Call him Ryan Kesler without the afterburners.
Of course, if Brendan Gaunce had Kesler’s jets he wouldn’t have been around last June when the Canucks took him 26th overall. Nonetheless, the Markham, Ont., native has all the markings of a blue-chip prospect, a player whose balanced, two-way game should transition nicely to the pros.
Like the Canucks’ all-purpose Kesler, Gaunce is an excellent penalty killer, plays on the power play and is matched up against the opponents’ top offensive line. He also the captain of his OHL club, the Belleville Bulls, and oozes maturity.
“He’s our captain and our leader and he sets the table in terms of his work ethic and compete level,” Bulls GM and coach George Burnett said Thursday.
“He expects a lot from himself. He wants to be out there in all the critical situations, and when things don’t go well, he looks at himself.”
Gaunce, at 6-foot-2 and 215 pounds, already has an NHL frame, but he hit a big pothole early this season when he suffered a second-degree separation to his left shoulder on Oct. 17. It cost him nearly a month — but has come back strongly in the second half.
“We were in Sudbury and I just went into the corner awkward and got rubbed out weird,” said Gaunce, 18.
“I thought it was my (trapezius) at first, but when I came back out and tried to take a draw and it didn’t go too well.”
Gaunce admits he came back early and the injury continued to nag him, but he’s picked it up offensively since Christmas.
He’s currently on a three-game goal-scoring streak, with five goals in that span along with one assist. Gaunce has 26-20-48 in 48 games. Last season, his second after being selected second overall in the OHL Priority Draft by Belleville (behind Alex Galchenyuk), he had 28-48-68 in 68 games.
Belleville, which is amongst the OHL’s elite this season, made two key acquisitions in early January: centres Tyler Graovac and Alan Quine. The ripple effects saw Burnett put Gaunce on left wing with Graovac for the first three weeks following the trade, but he’s now back at centre.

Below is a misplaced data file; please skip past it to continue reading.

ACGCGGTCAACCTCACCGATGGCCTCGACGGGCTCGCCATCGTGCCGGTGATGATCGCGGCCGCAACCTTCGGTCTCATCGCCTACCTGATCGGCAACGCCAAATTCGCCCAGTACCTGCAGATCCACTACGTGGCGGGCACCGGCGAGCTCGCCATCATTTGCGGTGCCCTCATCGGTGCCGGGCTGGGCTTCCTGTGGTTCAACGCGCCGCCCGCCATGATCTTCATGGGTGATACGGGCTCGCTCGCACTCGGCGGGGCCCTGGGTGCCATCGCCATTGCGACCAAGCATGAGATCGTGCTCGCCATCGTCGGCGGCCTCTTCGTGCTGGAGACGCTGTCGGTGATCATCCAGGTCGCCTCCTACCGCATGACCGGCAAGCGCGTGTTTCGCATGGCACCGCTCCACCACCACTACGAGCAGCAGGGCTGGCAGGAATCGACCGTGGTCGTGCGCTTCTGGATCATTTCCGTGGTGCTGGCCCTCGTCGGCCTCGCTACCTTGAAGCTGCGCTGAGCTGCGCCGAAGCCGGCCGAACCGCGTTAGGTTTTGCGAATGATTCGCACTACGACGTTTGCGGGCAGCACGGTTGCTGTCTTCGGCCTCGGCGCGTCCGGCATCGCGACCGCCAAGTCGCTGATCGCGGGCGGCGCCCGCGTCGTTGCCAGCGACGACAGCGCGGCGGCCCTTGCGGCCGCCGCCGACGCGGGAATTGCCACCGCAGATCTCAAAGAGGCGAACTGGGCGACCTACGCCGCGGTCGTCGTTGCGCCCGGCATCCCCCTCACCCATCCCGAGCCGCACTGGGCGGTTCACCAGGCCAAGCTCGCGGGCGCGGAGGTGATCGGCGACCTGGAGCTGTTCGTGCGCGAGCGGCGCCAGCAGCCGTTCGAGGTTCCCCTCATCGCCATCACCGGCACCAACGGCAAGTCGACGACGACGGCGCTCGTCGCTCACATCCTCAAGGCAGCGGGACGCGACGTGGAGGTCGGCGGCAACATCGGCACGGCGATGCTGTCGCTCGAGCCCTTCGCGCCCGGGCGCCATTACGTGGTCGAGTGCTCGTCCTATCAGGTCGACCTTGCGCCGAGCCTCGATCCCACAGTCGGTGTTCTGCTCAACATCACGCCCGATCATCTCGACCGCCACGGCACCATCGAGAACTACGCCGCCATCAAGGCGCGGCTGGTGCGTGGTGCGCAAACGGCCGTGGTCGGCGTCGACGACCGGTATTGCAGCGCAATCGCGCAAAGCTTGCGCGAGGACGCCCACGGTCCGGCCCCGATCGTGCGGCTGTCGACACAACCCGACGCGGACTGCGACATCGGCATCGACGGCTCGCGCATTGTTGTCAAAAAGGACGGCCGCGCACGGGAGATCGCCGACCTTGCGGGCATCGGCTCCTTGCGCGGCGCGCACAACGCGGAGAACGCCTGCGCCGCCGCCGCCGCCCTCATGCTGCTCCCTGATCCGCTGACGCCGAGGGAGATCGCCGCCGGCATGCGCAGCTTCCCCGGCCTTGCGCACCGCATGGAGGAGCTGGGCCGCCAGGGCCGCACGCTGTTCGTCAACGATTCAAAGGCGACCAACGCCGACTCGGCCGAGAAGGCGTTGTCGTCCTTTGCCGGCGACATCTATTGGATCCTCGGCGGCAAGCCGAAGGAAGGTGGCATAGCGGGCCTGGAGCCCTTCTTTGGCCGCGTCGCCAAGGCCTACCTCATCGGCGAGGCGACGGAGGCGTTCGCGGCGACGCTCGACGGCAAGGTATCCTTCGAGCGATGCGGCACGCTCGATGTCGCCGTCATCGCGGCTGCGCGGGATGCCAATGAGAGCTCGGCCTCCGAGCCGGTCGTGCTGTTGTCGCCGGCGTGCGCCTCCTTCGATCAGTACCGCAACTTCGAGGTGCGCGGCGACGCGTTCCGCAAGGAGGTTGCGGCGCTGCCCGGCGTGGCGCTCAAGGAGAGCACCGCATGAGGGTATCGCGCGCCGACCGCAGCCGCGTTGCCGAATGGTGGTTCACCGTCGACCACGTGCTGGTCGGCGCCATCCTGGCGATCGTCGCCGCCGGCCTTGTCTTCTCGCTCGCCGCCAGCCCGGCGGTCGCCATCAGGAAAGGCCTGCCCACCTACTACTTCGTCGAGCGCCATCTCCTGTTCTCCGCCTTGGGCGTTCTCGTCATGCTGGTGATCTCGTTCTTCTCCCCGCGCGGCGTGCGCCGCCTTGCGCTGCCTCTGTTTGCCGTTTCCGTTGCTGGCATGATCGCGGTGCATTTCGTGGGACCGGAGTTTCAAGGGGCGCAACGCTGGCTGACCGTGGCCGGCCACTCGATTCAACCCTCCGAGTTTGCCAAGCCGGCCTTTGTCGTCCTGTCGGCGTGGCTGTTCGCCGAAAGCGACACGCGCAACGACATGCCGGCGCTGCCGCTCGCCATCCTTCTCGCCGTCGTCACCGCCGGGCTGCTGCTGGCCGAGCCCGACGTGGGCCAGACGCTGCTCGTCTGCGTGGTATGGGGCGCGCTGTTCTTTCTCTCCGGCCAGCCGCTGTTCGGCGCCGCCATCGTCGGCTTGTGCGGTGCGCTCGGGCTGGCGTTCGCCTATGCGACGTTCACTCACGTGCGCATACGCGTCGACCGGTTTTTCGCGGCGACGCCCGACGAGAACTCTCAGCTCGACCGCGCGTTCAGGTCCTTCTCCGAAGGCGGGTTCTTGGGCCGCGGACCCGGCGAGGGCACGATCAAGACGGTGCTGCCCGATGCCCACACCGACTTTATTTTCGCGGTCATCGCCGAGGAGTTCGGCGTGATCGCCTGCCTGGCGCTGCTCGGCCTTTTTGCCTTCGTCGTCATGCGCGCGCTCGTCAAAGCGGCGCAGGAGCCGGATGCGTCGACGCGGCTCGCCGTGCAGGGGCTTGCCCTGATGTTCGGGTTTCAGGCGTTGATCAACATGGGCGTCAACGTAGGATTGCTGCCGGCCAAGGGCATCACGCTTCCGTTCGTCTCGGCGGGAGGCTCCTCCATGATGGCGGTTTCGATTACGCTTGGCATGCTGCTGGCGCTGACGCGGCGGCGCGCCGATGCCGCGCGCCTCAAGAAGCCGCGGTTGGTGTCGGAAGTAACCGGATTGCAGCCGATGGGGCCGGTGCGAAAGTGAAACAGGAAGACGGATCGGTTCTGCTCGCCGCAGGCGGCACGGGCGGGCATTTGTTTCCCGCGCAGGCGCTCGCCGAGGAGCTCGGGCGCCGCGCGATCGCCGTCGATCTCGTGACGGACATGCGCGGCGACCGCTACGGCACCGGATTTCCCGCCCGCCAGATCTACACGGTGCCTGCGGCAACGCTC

Gaunce prefers the dynamics of centre, but he also knows that making it as a pro is a lot about being versatile.
“I played wing a bit when I played for Canada a few times,” said Gaunce. “I think I played two or three weeks here and I think I got pretty used to it. Whatever I’m told to do, if I’m playing in the NHL, I would do. If they asked me to play D, I would try to play D.”
Gaunce is an intriguing package, but concerns about his foot speed have top-end projections stalled at third-line centre at the NHL level. But Burnett thinks that’s shortsighted.
“Is he the best skater? No, but he’s a big-frame, big-body guy,” said Burnett. “I think he’s learning how to play with a big frame. We play on an Olympic-size ice, so you can’t hide. His skating has never been an issue. Everybody can get a little quicker off the mark or in a change of direction, but as his fitness and strength continue to develop as he moves into the pro game he’ll get a little quicker. I don’t see it as something that will keep him from being a successful pro.”